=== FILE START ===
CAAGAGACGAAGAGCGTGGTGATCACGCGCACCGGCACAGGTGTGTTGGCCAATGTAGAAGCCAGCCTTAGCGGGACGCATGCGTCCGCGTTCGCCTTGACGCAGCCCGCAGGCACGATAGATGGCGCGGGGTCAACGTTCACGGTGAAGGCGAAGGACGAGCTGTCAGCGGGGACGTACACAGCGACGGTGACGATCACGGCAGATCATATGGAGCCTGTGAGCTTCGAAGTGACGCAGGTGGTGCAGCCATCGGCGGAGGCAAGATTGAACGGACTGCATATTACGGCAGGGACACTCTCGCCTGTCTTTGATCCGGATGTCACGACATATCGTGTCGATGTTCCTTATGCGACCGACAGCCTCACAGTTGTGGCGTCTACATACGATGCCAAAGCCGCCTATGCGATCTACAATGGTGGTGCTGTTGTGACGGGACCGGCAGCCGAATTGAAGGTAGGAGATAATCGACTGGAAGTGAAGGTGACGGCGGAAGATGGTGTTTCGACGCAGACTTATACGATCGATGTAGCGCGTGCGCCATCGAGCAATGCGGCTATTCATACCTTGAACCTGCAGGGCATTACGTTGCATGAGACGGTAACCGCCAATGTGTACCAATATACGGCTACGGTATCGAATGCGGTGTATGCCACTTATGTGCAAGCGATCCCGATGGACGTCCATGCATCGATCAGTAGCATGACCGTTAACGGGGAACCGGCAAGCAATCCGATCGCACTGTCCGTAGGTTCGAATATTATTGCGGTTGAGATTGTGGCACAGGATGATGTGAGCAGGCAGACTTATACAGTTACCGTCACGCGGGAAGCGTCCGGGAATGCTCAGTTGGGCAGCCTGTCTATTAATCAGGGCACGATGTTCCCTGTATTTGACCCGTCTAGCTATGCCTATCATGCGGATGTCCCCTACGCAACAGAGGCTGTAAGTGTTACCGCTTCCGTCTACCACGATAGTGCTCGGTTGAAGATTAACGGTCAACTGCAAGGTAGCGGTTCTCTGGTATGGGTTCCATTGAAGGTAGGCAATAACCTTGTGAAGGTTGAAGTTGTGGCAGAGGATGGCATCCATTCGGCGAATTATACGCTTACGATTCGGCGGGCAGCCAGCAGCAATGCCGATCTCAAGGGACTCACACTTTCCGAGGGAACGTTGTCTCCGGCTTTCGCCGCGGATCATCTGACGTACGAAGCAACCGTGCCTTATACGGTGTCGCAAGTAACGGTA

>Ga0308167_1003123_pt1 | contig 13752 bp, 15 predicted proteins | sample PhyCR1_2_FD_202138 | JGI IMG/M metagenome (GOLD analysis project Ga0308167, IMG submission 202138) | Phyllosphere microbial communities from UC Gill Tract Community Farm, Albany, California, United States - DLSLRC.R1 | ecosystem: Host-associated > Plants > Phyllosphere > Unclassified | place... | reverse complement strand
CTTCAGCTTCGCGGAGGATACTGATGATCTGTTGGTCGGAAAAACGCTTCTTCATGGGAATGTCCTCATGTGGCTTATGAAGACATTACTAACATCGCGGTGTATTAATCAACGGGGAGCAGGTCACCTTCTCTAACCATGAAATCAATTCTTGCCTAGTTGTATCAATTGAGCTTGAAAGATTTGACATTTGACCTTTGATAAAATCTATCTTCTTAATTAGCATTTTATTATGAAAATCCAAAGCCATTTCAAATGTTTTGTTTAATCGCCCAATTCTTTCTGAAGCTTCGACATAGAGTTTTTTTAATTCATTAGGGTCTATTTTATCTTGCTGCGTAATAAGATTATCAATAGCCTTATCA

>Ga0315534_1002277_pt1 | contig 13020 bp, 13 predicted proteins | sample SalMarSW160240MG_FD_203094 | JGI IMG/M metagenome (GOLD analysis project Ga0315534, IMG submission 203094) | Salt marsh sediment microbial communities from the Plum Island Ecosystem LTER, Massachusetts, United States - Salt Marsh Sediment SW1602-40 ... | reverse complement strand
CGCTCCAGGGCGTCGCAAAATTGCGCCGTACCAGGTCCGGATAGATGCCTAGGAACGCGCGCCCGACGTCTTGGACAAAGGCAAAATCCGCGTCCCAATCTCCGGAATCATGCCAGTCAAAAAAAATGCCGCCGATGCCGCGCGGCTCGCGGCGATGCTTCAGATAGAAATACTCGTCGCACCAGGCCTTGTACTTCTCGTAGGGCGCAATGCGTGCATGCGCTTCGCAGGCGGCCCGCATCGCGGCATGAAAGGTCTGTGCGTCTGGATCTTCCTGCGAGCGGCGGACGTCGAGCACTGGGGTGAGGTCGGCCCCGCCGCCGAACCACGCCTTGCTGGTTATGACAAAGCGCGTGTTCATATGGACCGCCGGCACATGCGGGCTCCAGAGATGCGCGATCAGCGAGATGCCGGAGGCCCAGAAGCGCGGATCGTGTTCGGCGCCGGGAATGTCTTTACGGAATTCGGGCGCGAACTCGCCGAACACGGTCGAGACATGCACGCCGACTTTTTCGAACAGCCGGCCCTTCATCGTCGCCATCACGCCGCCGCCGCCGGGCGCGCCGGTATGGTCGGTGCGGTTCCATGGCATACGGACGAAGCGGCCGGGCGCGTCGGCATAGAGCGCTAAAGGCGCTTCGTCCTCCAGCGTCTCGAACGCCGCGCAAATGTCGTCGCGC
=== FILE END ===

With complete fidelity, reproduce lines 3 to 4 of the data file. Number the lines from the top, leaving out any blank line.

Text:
CTTCAGCTTCGCGGAGGATACTGATGATCTGTTGGTCGGAAAAACGCTTCTTCATGGGAATGTCCTCATGTGGCTTATGAAGACATTACTAACATCGCGGTGTATTAATCAACGGGGAGCAGGTCACCTTCTCTAACCATGAAATCAATTCTTGCCTAGTTGTATCAATTGAGCTTGAAAGATTTGACATTTGACCTTTGATAAAATCTATCTTCTTAATTAGCATTTTATTATGAAAATCCAAAGCCATTTCAAATGTTTTGTTTAATCGCCCAATTCTTTCTGAAGCTTCGACATAGAGTTTTTTTAATTCATTAGGGTCTATTTTATCTTGCTGCGTAATAAGATTATCAATAGCCTTATCA

>Ga0315534_1002277_pt1 | contig 13020 bp, 13 predicted proteins | sample SalMarSW160240MG_FD_203094 | JGI IMG/M metagenome (GOLD analysis project Ga0315534, IMG submission 203094) | Salt marsh sediment microbial communities from the Plum Island Ecosystem LTER, Massachusetts, United States - Salt Marsh Sediment SW1602-40 ... | reverse complement strand